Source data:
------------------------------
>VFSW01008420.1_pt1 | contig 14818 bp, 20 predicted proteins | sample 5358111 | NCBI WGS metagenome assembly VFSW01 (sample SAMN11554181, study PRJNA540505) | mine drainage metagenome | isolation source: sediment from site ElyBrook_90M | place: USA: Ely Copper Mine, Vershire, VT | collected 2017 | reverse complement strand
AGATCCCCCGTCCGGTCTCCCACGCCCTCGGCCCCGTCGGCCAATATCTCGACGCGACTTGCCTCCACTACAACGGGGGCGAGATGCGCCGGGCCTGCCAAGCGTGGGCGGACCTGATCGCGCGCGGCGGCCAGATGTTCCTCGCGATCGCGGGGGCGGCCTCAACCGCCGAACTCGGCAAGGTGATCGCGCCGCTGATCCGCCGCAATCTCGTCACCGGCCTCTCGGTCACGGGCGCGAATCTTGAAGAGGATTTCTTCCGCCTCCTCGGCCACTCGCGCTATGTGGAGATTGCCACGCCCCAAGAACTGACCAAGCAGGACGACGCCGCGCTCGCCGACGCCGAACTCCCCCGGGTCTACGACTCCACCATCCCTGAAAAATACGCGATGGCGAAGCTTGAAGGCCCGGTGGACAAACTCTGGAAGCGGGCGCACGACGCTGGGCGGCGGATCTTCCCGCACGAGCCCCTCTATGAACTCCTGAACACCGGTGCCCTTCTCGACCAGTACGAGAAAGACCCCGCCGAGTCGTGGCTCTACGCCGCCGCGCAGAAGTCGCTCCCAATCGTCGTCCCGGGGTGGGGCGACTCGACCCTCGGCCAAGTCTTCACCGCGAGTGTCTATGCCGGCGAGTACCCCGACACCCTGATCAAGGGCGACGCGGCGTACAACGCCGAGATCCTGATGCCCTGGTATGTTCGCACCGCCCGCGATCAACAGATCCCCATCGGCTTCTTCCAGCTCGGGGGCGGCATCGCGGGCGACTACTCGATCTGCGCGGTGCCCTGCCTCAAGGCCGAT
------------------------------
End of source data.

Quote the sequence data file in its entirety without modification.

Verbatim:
>VFSW01008420.1_pt1 | contig 14818 bp, 20 predicted proteins | sample 5358111 | NCBI WGS metagenome assembly VFSW01 (sample SAMN11554181, study PRJNA540505) | mine drainage metagenome | isolation source: sediment from site ElyBrook_90M | place: USA: Ely Copper Mine, Vershire, VT | collected 2017 | reverse complement strand
AGATCCCCCGTCCGGTCTCCCACGCCCTCGGCCCCGTCGGCCAATATCTCGACGCGACTTGCCTCCACTACAACGGGGGCGAGATGCGCCGGGCCTGCCAAGCGTGGGCGGACCTGATCGCGCGCGGCGGCCAGATGTTCCTCGCGATCGCGGGGGCGGCCTCAACCGCCGAACTCGGCAAGGTGATCGCGCCGCTGATCCGCCGCAATCTCGTCACCGGCCTCTCGGTCACGGGCGCGAATCTTGAAGAGGATTTCTTCCGCCTCCTCGGCCACTCGCGCTATGTGGAGATTGCCACGCCCCAAGAACTGACCAAGCAGGACGACGCCGCGCTCGCCGACGCCGAACTCCCCCGGGTCTACGACTCCACCATCCCTGAAAAATACGCGATGGCGAAGCTTGAAGGCCCGGTGGACAAACTCTGGAAGCGGGCGCACGACGCTGGGCGGCGGATCTTCCCGCACGAGCCCCTCTATGAACTCCTGAACACCGGTGCCCTTCTCGACCAGTACGAGAAAGACCCCGCCGAGTCGTGGCTCTACGCCGCCGCGCAGAAGTCGCTCCCAATCGTCGTCCCGGGGTGGGGCGACTCGACCCTCGGCCAAGTCTTCACCGCGAGTGTCTATGCCGGCGAGTACCCCGACACCCTGATCAAGGGCGACGCGGCGTACAACGCCGAGATCCTGATGCCCTGGTATGTTCGCACCGCCCGCGATCAACAGATCCCCATCGGCTTCTTCCAGCTCGGGGGCGGCATCGCGGGCGACTACTCGATCTGCGCGGTGCCCTGCCTCAAGGCCGAT